"I'd hate to be an Emergency Management official in New Orleans right now. Katrina is pretty much following the NHC forecast, and appears likely to pass VERY close to New Orleans. I'm surprised they haven't ordered an evacuation of the city yet. While the odds of a catastropic hit that would completely flood the city of New Orleans are probably 10%, that is way too high in my opinion to justify leaving the people in the city. If I lived in the city, I would evactuate NOW! There is a very good reason that the Coroner's office in New Orleans keeps 10,000 body bags on hand. The risks are too great from this storm, and a weekend away from the city would be nice anyway, right? GO! New Orleans needs a full 72 hours to evacuate, and landfall is already less than 72 hours away. Get out now and beat the rush. You're not going to have to go to work or school on Monday anyway. If an evacuation is ordered, not everyone who wants to get out may be able to do so--particularly the 60,000 poor people with no cars."

I remember being on the blog as we all wondered why more efforts to evacuate were not done. This is precisely why I've lurked on this blog since it started... I'm not depending on local news or TWC for my news for sure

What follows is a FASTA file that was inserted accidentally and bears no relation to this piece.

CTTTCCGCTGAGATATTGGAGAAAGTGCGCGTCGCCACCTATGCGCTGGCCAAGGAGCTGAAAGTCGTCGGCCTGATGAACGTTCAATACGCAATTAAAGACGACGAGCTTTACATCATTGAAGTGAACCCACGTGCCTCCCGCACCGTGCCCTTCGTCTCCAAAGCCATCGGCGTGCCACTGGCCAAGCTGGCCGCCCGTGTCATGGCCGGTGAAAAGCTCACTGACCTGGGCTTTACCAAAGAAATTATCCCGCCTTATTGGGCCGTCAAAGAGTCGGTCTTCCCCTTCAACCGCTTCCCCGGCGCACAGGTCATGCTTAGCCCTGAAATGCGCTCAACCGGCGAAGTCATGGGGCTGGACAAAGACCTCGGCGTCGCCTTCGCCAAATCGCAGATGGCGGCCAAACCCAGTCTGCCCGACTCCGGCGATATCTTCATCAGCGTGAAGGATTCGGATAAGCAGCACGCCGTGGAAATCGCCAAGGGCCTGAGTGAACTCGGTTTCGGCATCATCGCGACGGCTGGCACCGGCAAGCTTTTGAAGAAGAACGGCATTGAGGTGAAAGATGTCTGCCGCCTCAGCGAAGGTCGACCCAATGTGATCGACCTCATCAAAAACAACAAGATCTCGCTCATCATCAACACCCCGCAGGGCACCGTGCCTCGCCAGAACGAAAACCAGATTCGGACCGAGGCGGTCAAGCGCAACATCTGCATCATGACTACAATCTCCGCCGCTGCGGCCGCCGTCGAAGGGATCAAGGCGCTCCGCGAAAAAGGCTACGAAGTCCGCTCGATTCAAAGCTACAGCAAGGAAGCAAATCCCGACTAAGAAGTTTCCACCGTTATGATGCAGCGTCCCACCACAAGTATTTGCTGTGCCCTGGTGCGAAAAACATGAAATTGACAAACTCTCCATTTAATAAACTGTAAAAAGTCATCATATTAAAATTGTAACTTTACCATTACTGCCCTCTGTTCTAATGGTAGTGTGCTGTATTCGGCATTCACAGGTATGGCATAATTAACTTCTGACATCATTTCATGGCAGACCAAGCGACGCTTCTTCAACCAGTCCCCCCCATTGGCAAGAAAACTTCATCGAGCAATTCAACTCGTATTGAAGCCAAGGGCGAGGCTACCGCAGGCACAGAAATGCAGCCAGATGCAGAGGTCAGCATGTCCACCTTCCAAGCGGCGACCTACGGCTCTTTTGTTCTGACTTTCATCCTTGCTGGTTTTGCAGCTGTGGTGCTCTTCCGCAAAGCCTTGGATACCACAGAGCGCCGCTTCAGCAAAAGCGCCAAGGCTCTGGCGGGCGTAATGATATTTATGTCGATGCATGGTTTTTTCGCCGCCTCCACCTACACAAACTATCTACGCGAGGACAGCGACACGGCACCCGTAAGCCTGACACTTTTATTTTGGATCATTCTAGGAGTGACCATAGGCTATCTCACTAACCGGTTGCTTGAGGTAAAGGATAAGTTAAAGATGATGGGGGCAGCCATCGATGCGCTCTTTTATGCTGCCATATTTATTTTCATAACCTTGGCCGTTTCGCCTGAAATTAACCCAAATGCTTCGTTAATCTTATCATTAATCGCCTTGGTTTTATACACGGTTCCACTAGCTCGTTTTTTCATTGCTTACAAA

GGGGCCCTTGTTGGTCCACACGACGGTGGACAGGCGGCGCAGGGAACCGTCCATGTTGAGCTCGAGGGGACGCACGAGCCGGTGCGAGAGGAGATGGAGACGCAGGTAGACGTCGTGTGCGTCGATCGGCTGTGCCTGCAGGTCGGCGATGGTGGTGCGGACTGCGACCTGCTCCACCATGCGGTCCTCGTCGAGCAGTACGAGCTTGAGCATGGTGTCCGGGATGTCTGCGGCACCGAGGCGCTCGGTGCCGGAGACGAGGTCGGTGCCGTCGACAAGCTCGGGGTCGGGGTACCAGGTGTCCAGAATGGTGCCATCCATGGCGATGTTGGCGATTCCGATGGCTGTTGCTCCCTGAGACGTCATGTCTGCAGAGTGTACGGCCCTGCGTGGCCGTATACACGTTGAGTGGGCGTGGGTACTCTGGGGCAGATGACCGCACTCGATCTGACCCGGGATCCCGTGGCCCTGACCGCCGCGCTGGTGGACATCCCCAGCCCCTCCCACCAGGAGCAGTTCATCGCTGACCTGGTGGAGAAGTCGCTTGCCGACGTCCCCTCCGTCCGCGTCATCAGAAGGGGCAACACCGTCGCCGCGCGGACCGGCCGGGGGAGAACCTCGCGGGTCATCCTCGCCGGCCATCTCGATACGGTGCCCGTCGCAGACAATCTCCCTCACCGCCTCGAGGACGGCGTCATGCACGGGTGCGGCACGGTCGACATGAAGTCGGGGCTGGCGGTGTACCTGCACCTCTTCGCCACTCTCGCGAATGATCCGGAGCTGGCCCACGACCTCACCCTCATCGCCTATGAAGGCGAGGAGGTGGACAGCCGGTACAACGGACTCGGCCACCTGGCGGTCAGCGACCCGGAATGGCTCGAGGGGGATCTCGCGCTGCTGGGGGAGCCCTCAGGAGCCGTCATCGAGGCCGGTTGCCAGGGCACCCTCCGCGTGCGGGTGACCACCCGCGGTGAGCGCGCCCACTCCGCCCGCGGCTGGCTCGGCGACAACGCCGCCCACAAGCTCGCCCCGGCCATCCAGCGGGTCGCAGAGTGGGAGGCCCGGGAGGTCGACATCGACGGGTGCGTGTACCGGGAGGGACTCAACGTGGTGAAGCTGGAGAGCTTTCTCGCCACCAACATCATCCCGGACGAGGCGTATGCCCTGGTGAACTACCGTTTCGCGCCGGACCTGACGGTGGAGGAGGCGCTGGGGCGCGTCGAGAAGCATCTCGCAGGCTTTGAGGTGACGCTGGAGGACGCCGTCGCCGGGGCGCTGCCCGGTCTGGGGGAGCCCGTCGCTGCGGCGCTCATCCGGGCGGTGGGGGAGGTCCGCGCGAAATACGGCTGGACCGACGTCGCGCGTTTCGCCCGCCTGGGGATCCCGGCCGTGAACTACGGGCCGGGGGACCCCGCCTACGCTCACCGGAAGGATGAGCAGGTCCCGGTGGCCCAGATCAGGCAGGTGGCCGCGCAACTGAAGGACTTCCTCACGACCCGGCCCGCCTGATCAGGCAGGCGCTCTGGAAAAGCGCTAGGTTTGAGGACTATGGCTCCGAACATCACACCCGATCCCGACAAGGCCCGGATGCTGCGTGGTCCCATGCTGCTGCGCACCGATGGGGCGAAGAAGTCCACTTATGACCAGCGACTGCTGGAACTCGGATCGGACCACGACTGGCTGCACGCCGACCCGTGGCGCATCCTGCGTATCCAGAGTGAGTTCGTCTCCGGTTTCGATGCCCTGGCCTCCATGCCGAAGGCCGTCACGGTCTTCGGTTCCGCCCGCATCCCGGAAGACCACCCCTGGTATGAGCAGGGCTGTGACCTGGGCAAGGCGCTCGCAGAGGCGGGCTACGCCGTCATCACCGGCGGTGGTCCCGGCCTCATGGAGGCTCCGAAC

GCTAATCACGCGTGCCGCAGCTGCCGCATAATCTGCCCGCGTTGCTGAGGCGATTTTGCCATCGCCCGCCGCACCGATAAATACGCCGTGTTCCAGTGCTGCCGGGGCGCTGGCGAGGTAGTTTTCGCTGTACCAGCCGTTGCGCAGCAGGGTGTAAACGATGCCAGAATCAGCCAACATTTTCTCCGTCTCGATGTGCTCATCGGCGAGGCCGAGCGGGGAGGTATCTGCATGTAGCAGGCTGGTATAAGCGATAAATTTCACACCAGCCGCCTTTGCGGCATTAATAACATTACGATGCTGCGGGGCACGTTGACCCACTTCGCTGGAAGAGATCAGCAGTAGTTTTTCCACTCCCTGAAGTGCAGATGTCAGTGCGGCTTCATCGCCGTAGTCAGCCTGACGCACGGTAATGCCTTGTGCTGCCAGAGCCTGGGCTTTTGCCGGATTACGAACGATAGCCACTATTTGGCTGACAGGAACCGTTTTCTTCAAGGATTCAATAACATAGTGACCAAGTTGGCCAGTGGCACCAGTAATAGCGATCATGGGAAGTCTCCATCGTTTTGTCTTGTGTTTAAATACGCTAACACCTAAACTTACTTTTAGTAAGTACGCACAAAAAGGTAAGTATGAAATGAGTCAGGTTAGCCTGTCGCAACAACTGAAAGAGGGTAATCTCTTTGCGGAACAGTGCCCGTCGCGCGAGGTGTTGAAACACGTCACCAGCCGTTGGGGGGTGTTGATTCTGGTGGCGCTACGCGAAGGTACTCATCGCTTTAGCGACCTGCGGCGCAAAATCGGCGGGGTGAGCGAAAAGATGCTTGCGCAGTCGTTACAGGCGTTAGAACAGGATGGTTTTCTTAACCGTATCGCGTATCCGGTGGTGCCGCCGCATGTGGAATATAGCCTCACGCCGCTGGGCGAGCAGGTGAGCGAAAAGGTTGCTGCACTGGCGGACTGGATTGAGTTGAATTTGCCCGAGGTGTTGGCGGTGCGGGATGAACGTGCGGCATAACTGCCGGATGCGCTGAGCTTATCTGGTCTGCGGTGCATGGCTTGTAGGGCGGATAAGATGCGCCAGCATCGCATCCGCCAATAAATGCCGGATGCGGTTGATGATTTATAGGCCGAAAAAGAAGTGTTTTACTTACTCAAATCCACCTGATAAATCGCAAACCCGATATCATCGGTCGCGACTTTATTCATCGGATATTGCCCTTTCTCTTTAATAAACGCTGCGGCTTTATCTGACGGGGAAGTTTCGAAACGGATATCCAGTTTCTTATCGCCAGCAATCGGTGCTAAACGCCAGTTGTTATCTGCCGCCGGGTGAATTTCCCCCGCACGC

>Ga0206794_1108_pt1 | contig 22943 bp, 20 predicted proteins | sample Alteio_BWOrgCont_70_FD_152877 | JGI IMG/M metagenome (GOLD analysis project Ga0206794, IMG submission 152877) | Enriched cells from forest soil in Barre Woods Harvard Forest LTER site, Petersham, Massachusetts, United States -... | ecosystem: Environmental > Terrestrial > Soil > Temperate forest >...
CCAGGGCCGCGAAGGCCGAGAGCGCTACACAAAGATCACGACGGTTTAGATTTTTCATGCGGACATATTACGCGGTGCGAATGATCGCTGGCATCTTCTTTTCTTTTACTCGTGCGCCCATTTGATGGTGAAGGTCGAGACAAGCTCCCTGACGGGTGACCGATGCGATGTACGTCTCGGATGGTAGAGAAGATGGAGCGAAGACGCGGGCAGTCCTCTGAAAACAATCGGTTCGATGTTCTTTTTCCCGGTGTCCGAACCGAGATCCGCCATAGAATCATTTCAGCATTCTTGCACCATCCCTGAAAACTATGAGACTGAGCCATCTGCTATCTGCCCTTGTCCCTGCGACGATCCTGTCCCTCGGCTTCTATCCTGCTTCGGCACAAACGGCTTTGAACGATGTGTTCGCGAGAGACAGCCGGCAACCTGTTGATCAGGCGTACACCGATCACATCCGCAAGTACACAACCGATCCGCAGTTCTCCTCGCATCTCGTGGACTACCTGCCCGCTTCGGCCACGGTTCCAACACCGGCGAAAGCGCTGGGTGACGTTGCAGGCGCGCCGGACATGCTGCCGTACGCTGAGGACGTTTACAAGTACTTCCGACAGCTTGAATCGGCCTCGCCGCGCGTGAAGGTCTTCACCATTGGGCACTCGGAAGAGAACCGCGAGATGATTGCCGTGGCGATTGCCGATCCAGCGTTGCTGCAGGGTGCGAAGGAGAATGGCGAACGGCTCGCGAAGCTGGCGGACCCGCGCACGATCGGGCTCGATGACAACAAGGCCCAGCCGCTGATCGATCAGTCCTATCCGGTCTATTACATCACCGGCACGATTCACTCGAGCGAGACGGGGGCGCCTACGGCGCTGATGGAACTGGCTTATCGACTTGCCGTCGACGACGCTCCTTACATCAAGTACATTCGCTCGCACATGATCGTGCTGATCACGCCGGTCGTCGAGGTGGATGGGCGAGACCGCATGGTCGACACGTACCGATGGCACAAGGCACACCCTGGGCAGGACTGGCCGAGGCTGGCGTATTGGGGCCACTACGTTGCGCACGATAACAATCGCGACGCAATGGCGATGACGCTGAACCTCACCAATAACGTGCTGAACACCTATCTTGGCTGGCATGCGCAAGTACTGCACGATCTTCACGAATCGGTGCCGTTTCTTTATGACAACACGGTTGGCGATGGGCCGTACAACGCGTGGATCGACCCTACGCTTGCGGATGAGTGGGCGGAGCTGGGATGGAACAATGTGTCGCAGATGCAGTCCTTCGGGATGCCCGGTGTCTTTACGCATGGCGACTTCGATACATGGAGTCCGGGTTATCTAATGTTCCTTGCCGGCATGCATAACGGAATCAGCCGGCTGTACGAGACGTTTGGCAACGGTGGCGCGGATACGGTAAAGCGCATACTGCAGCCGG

Member Since: Posts: Comments:
2127. Patrap
East-Pac spitting um out


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Quoting gbreezegirl:
So here I sit in
Gulf Breeze wondering - hmmmm this is not looking so good for the home team. Even if it heads towards Texas or Mexico won't we be on the worst side to get an oilslick??
Depends on how far east it's able to track.
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2125. Fluid
Quoting sarahjola:
nothing like that happened for katrina. all the media kept telling people was how bad it was going to be and to leave. i was there. everyone knew how bad katrina was going to be, just some people would rather wait for someone to take care of them rather than do it themselves. everyone in Louisiana, Mississippi, and Alabama knew what was going to happen. it really bothers me when people suggest that no one was told of the dangers. we were told over and over. did spike lee mention how people were pulling up to the superdome in brand new cars filled with kids, with no food or water? did that documentary mention how the media was out there asking people why they didn't have food for their kids, and why they weren't just leaving instead of going to the superdome. i remember people telling the media who were warning them that the superdome was not a shelter, that if we have to we will get food from the concession stands. what? they have no food at the concession stands unless there is an event there. people chose to ignore the warnings and did exactly what they were told not to do and then wanted to blame everyone but themselves for the situation they found themselves in. if your to ignorant to understand get out or die then that your problem. personal responsibility!!!!